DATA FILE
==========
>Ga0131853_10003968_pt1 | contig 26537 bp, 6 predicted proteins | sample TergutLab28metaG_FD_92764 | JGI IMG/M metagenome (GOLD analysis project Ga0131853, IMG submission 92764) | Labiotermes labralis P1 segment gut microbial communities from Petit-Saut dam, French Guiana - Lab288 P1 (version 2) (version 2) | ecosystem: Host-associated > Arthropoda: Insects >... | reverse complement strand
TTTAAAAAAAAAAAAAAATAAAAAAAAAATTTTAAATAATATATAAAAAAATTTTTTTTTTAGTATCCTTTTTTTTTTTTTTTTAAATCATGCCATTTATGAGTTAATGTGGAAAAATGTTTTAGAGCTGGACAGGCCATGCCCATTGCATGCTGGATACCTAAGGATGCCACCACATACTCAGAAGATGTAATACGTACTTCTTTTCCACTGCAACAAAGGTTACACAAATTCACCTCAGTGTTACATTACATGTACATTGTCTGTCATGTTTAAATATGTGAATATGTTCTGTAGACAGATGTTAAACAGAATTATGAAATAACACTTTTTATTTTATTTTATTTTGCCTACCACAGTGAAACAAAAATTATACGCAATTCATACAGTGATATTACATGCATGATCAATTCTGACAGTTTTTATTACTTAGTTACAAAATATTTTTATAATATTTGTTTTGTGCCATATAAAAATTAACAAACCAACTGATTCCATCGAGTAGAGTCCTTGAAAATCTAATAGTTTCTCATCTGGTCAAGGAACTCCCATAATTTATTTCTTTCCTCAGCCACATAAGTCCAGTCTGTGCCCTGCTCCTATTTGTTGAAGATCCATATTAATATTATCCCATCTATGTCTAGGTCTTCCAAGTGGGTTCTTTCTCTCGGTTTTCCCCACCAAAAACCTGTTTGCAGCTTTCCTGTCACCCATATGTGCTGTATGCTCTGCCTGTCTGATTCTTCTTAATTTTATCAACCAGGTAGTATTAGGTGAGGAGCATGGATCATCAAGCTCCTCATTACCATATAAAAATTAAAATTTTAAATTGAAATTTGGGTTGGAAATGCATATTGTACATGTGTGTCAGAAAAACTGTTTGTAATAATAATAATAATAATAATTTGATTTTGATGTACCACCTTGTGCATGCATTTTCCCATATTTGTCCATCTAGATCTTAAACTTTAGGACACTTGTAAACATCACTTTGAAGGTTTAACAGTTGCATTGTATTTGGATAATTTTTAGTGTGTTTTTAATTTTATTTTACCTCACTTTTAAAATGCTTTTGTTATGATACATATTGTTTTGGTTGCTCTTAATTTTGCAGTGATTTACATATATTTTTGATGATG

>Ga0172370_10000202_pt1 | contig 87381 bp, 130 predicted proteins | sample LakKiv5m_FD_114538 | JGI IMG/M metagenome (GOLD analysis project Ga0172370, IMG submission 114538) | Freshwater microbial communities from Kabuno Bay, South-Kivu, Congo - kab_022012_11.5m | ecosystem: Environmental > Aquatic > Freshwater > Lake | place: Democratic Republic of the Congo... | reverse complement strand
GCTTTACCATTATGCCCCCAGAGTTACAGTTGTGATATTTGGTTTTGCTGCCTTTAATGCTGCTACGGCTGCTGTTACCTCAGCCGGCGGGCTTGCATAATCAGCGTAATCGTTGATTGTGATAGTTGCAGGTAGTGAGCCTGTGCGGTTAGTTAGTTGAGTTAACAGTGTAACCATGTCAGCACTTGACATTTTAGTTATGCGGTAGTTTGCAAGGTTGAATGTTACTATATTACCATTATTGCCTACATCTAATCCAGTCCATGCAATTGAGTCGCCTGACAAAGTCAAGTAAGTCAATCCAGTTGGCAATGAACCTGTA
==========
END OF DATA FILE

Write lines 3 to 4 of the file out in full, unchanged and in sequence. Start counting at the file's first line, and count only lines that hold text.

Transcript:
>Ga0172370_10000202_pt1 | contig 87381 bp, 130 predicted proteins | sample LakKiv5m_FD_114538 | JGI IMG/M metagenome (GOLD analysis project Ga0172370, IMG submission 114538) | Freshwater microbial communities from Kabuno Bay, South-Kivu, Congo - kab_022012_11.5m | ecosystem: Environmental > Aquatic > Freshwater > Lake | place: Democratic Republic of the Congo... | reverse complement strand
GCTTTACCATTATGCCCCCAGAGTTACAGTTGTGATATTTGGTTTTGCTGCCTTTAATGCTGCTACGGCTGCTGTTACCTCAGCCGGCGGGCTTGCATAATCAGCGTAATCGTTGATTGTGATAGTTGCAGGTAGTGAGCCTGTGCGGTTAGTTAGTTGAGTTAACAGTGTAACCATGTCAGCACTTGACATTTTAGTTATGCGGTAGTTTGCAAGGTTGAATGTTACTATATTACCATTATTGCCTACATCTAATCCAGTCCATGCAATTGAGTCGCCTGACAAAGTCAAGTAAGTCAATCCAGTTGGCAATGAACCTGTA